Friday, September 16, 2011
Book Review: Yarn
I stumbled upon this book in the public library. Naturally I just had to pick it up!
When I consider a new-to-me author I'll read the first page and if it grabs me, I'll grab the book and hie myself to the check out desk.
The very first sentence of the book reads: I woke early, suffocated by a sweaty and prickling sense of apprehension - exactly the feeling of wool against the skin on a warm day.
The central character is a tailor in the futuristic world of Seattlehama, a city 'woven' around the rim of Mount Ranier, surrounded by acres and acres of what sounds like monoculture crops. On page 59 he muses:
For years, I had been pure grey. I assiduously removed all colors from my work, even at the microscopic level. My yarns were finished in such a way never to refract a tiny rainbow. My weaves and knits were created so that moire' patterns would not create interference colors. To white fabrics I added oxygenated films to instantly ameliorate possible stains. To blacks, I endlessly checked that there were not hidden tints introduced in the twists of the yarns and the mathematical dance of twills.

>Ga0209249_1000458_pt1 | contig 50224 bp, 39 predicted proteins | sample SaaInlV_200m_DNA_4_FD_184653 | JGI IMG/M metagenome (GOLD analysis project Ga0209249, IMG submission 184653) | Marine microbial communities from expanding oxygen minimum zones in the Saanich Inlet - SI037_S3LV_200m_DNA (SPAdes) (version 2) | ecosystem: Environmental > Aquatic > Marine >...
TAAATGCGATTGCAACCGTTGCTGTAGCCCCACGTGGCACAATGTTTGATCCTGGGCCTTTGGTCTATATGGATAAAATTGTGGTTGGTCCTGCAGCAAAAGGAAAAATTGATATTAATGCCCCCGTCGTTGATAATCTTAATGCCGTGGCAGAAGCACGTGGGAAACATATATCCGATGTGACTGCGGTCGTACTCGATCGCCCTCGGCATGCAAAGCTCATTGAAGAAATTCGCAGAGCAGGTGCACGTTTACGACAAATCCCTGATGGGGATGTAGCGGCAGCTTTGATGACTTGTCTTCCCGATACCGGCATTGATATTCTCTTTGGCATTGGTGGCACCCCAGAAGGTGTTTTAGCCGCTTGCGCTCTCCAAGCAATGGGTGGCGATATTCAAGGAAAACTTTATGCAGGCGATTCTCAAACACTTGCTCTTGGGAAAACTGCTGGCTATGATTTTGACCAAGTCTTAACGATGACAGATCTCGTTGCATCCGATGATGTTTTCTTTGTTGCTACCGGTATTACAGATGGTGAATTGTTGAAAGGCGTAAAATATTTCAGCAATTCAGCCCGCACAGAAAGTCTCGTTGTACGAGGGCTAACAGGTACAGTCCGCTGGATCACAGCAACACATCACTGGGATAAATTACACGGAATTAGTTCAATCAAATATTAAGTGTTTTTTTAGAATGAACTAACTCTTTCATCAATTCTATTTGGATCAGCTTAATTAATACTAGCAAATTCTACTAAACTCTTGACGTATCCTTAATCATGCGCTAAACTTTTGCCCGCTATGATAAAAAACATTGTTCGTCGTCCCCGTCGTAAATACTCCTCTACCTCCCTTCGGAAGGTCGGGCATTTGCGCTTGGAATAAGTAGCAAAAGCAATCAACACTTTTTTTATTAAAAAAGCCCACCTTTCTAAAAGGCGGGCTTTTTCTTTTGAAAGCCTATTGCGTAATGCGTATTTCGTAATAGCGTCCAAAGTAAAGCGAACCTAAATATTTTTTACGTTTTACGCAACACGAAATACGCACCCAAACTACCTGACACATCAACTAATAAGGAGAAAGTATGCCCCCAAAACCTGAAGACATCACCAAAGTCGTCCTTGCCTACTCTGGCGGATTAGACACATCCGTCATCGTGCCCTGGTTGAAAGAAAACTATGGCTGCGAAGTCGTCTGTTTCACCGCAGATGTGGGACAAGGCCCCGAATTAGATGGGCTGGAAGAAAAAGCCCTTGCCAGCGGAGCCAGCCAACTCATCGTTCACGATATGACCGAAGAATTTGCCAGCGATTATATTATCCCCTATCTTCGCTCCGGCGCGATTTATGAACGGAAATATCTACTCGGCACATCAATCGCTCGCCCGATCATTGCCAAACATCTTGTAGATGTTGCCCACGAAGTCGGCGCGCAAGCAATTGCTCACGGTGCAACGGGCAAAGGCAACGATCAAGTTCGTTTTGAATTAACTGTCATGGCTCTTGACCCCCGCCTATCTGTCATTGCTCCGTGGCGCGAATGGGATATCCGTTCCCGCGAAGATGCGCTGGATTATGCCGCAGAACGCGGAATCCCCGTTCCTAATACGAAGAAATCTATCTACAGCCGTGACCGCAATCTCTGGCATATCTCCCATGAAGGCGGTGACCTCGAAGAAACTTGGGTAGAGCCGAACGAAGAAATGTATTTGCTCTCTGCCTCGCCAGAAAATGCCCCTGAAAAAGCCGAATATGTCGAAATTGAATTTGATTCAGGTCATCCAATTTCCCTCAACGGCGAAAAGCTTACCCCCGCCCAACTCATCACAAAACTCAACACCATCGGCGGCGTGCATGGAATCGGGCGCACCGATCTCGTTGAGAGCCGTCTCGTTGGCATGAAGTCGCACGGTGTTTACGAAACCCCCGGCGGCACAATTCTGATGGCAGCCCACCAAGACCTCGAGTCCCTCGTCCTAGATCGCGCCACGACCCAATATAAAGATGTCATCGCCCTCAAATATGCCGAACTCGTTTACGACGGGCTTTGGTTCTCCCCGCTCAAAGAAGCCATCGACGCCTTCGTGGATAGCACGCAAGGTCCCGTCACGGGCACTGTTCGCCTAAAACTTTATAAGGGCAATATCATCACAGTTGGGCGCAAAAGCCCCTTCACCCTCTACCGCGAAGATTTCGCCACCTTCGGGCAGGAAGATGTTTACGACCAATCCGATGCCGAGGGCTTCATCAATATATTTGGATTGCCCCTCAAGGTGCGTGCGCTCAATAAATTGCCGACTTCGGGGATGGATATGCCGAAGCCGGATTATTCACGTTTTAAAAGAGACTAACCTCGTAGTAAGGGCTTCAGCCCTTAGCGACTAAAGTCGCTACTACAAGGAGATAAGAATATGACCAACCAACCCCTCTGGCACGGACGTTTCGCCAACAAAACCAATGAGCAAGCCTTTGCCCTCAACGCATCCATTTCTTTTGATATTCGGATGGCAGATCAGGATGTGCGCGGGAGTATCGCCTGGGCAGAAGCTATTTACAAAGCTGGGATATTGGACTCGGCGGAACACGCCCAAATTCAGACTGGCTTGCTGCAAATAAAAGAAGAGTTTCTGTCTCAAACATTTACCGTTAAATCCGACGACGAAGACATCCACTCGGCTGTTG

The world of Tane Cedar is filled with fabrics, woven and knitted, and futuristic technology where cloth is used, not just to clothe people, but to build their world in innovative ways.
This book is not for everyone but if you like science fiction, steam punk, novels by people like William Gibson (Neuromancer), you'll probably find Jon Armstrong's books intriguing. Although Grey was published first, Yarn is a prequel to Grey so I'm reading it first. And wondering when Armstrong's next book will be coming out.
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Ooh, I'll have to check out these books. Thanks for the recommendation!
Sounds like an interesting book, but... in defence of colours, I posted a shortened short story on my blog - here.
The premise is - different - and Jon Armstrong knows his twill from his basketweave, a Jacquard from a Juki (sewing machine) and knitting from weaving. Like old time fairy tales, there are textile allusions woven into the fabric of the story (pun most definitely intended!)
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